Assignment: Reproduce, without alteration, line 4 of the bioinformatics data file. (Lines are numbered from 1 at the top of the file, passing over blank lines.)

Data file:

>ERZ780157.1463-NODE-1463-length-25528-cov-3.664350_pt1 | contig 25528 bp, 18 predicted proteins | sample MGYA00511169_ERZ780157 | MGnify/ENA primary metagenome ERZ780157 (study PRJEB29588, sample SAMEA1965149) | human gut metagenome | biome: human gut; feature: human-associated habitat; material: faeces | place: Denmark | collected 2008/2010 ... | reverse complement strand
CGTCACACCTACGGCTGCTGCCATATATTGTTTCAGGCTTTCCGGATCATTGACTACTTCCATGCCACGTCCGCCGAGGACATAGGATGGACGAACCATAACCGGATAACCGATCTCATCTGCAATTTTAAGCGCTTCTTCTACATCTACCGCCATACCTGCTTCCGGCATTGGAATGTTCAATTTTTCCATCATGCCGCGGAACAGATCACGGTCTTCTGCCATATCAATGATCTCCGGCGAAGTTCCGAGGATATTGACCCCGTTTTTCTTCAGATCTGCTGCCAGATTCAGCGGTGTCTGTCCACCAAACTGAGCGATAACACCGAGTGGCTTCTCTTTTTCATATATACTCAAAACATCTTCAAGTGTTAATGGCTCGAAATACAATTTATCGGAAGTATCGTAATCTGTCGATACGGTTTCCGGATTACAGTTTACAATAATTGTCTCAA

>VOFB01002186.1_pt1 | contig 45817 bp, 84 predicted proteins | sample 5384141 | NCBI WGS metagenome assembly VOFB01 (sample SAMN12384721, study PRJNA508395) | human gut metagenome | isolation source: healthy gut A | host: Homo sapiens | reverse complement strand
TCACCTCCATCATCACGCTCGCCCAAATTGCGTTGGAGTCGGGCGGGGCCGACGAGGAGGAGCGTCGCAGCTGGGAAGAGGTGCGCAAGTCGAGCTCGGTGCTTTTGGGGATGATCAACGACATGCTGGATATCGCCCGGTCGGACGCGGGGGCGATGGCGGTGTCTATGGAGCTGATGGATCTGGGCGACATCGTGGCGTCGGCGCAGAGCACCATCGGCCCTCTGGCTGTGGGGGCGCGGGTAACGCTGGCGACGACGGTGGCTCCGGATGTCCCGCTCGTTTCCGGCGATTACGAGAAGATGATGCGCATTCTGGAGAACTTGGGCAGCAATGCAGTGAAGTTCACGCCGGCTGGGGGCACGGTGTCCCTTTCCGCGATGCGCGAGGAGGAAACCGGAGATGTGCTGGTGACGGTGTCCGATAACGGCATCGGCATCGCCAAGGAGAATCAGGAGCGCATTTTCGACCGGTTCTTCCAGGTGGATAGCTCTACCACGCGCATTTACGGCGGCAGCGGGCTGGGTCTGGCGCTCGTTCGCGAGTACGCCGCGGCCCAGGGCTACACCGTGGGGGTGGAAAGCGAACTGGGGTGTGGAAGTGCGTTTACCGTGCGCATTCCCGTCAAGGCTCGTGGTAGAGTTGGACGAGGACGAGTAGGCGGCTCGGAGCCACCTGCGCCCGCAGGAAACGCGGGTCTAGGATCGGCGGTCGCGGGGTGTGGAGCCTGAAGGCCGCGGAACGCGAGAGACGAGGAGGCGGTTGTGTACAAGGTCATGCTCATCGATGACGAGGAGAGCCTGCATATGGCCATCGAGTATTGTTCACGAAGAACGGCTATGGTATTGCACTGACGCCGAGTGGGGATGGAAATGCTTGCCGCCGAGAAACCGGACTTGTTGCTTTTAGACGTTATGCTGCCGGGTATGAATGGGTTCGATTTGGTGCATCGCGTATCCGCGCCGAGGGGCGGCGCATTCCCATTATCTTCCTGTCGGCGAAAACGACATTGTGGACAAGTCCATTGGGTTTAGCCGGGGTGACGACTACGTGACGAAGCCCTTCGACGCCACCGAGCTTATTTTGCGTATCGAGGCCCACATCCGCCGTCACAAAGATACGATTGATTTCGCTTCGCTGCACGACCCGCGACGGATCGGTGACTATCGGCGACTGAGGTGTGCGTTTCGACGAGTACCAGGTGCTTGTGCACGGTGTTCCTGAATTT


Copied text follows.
TCACCTCCATCATCACGCTCGCCCAAATTGCGTTGGAGTCGGGCGGGGCCGACGAGGAGGAGCGTCGCAGCTGGGAAGAGGTGCGCAAGTCGAGCTCGGTGCTTTTGGGGATGATCAACGACATGCTGGATATCGCCCGGTCGGACGCGGGGGCGATGGCGGTGTCTATGGAGCTGATGGATCTGGGCGACATCGTGGCGTCGGCGCAGAGCACCATCGGCCCTCTGGCTGTGGGGGCGCGGGTAACGCTGGCGACGACGGTGGCTCCGGATGTCCCGCTCGTTTCCGGCGATTACGAGAAGATGATGCGCATTCTGGAGAACTTGGGCAGCAATGCAGTGAAGTTCACGCCGGCTGGGGGCACGGTGTCCCTTTCCGCGATGCGCGAGGAGGAAACCGGAGATGTGCTGGTGACGGTGTCCGATAACGGCATCGGCATCGCCAAGGAGAATCAGGAGCGCATTTTCGACCGGTTCTTCCAGGTGGATAGCTCTACCACGCGCATTTACGGCGGCAGCGGGCTGGGTCTGGCGCTCGTTCGCGAGTACGCCGCGGCCCAGGGCTACACCGTGGGGGTGGAAAGCGAACTGGGGTGTGGAAGTGCGTTTACCGTGCGCATTCCCGTCAAGGCTCGTGGTAGAGTTGGACGAGGACGAGTAGGCGGCTCGGAGCCACCTGCGCCCGCAGGAAACGCGGGTCTAGGATCGGCGGTCGCGGGGTGTGGAGCCTGAAGGCCGCGGAACGCGAGAGACGAGGAGGCGGTTGTGTACAAGGTCATGCTCATCGATGACGAGGAGAGCCTGCATATGGCCATCGAGTATTGTTCACGAAGAACGGCTATGGTATTGCACTGACGCCGAGTGGGGATGGAAATGCTTGCCGCCGAGAAACCGGACTTGTTGCTTTTAGACGTTATGCTGCCGGGTATGAATGGGTTCGATTTGGTGCATCGCGTATCCGCGCCGAGGGGCGGCGCATTCCCATTATCTTCCTGTCGGCGAAAACGACATTGTGGACAAGTCCATTGGGTTTAGCCGGGGTGACGACTACGTGACGAAGCCCTTCGACGCCACCGAGCTTATTTTGCGTATCGAGGCCCACATCCGCCGTCACAAAGATACGATTGATTTCGCTTCGCTGCACGACCCGCGACGGATCGGTGACTATCGGCGACTGAGGTGTGCGTTTCGACGAGTACCAGGTGCTTGTGCACGGTGTTCCTGAATTT